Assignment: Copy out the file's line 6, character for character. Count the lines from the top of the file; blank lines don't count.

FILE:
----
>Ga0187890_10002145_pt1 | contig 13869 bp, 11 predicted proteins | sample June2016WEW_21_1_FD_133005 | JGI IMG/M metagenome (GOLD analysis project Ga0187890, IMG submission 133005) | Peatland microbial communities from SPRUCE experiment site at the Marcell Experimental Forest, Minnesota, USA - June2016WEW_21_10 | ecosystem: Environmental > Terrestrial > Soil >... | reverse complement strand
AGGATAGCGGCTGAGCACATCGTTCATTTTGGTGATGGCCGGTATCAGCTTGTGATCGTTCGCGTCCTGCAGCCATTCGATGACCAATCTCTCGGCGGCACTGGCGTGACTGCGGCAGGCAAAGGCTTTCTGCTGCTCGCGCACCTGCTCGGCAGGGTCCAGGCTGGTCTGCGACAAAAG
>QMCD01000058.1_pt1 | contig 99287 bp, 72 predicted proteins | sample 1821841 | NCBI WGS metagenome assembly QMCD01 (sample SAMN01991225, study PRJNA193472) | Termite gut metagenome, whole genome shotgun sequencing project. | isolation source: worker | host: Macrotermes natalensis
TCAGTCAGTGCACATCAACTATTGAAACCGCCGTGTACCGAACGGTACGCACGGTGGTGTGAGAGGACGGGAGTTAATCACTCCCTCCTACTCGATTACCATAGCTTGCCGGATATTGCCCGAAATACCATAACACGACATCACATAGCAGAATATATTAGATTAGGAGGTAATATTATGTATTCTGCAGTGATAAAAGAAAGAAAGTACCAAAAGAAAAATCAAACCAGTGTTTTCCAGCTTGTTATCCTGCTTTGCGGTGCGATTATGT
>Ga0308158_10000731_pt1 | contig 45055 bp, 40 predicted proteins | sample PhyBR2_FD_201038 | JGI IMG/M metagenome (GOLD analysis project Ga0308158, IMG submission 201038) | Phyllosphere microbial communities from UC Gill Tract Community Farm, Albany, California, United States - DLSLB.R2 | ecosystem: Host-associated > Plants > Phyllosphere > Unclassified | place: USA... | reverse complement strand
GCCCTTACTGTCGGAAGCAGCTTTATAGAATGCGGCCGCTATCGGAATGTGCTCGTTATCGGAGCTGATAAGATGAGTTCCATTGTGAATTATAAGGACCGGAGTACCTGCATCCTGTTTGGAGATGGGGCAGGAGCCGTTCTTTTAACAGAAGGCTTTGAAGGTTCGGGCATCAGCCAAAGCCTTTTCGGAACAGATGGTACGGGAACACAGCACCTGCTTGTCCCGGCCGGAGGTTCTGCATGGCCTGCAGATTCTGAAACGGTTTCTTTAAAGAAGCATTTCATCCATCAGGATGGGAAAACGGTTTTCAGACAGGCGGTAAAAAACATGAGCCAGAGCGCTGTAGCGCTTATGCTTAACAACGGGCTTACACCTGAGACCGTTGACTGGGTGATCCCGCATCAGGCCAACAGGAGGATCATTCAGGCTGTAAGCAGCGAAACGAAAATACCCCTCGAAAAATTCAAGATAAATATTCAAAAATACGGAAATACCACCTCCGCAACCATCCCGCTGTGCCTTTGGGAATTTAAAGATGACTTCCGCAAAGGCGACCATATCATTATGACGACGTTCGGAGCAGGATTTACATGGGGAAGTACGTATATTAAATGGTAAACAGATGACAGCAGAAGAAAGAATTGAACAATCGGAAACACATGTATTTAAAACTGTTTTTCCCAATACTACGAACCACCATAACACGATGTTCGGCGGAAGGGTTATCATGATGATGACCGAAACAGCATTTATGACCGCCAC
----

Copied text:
GCCCTTACTGTCGGAAGCAGCTTTATAGAATGCGGCCGCTATCGGAATGTGCTCGTTATCGGAGCTGATAAGATGAGTTCCATTGTGAATTATAAGGACCGGAGTACCTGCATCCTGTTTGGAGATGGGGCAGGAGCCGTTCTTTTAACAGAAGGCTTTGAAGGTTCGGGCATCAGCCAAAGCCTTTTCGGAACAGATGGTACGGGAACACAGCACCTGCTTGTCCCGGCCGGAGGTTCTGCATGGCCTGCAGATTCTGAAACGGTTTCTTTAAAGAAGCATTTCATCCATCAGGATGGGAAAACGGTTTTCAGACAGGCGGTAAAAAACATGAGCCAGAGCGCTGTAGCGCTTATGCTTAACAACGGGCTTACACCTGAGACCGTTGACTGGGTGATCCCGCATCAGGCCAACAGGAGGATCATTCAGGCTGTAAGCAGCGAAACGAAAATACCCCTCGAAAAATTCAAGATAAATATTCAAAAATACGGAAATACCACCTCCGCAACCATCCCGCTGTGCCTTTGGGAATTTAAAGATGACTTCCGCAAAGGCGACCATATCATTATGACGACGTTCGGAGCAGGATTTACATGGGGAAGTACGTATATTAAATGGTAAACAGATGACAGCAGAAGAAAGAATTGAACAATCGGAAACACATGTATTTAAAACTGTTTTTCCCAATACTACGAACCACCATAACACGATGTTCGGCGGAAGGGTTATCATGATGATGACCGAAACAGCATTTATGACCGCCAC